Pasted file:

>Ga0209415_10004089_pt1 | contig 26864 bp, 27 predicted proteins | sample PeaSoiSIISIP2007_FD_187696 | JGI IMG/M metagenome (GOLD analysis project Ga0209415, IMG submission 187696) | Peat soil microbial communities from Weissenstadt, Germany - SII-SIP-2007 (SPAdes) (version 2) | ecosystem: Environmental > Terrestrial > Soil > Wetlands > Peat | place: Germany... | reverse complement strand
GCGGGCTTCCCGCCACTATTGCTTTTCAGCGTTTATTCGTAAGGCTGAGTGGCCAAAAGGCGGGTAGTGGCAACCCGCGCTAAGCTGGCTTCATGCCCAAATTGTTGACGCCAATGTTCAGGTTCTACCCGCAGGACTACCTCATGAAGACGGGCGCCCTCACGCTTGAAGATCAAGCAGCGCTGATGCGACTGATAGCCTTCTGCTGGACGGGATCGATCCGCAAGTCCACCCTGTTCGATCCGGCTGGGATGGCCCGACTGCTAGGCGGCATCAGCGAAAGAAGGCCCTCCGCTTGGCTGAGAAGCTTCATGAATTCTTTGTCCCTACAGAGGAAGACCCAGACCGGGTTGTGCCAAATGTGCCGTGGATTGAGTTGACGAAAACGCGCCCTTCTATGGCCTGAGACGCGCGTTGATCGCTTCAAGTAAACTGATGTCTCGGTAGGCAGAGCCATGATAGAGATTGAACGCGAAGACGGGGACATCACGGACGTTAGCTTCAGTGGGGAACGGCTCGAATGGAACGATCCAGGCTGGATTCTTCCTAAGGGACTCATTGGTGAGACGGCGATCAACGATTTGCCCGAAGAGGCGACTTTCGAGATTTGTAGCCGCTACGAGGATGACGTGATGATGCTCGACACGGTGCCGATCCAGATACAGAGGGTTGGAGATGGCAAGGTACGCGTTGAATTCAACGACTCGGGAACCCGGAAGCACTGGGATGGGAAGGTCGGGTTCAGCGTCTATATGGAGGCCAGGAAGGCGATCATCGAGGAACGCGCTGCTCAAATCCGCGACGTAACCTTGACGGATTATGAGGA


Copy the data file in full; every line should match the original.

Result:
>Ga0209415_10004089_pt1 | contig 26864 bp, 27 predicted proteins | sample PeaSoiSIISIP2007_FD_187696 | JGI IMG/M metagenome (GOLD analysis project Ga0209415, IMG submission 187696) | Peat soil microbial communities from Weissenstadt, Germany - SII-SIP-2007 (SPAdes) (version 2) | ecosystem: Environmental > Terrestrial > Soil > Wetlands > Peat | place: Germany... | reverse complement strand
GCGGGCTTCCCGCCACTATTGCTTTTCAGCGTTTATTCGTAAGGCTGAGTGGCCAAAAGGCGGGTAGTGGCAACCCGCGCTAAGCTGGCTTCATGCCCAAATTGTTGACGCCAATGTTCAGGTTCTACCCGCAGGACTACCTCATGAAGACGGGCGCCCTCACGCTTGAAGATCAAGCAGCGCTGATGCGACTGATAGCCTTCTGCTGGACGGGATCGATCCGCAAGTCCACCCTGTTCGATCCGGCTGGGATGGCCCGACTGCTAGGCGGCATCAGCGAAAGAAGGCCCTCCGCTTGGCTGAGAAGCTTCATGAATTCTTTGTCCCTACAGAGGAAGACCCAGACCGGGTTGTGCCAAATGTGCCGTGGATTGAGTTGACGAAAACGCGCCCTTCTATGGCCTGAGACGCGCGTTGATCGCTTCAAGTAAACTGATGTCTCGGTAGGCAGAGCCATGATAGAGATTGAACGCGAAGACGGGGACATCACGGACGTTAGCTTCAGTGGGGAACGGCTCGAATGGAACGATCCAGGCTGGATTCTTCCTAAGGGACTCATTGGTGAGACGGCGATCAACGATTTGCCCGAAGAGGCGACTTTCGAGATTTGTAGCCGCTACGAGGATGACGTGATGATGCTCGACACGGTGCCGATCCAGATACAGAGGGTTGGAGATGGCAAGGTACGCGTTGAATTCAACGACTCGGGAACCCGGAAGCACTGGGATGGGAAGGTCGGGTTCAGCGTCTATATGGAGGCCAGGAAGGCGATCATCGAGGAACGCGCTGCTCAAATCCGCGACGTAACCTTGACGGATTATGAGGA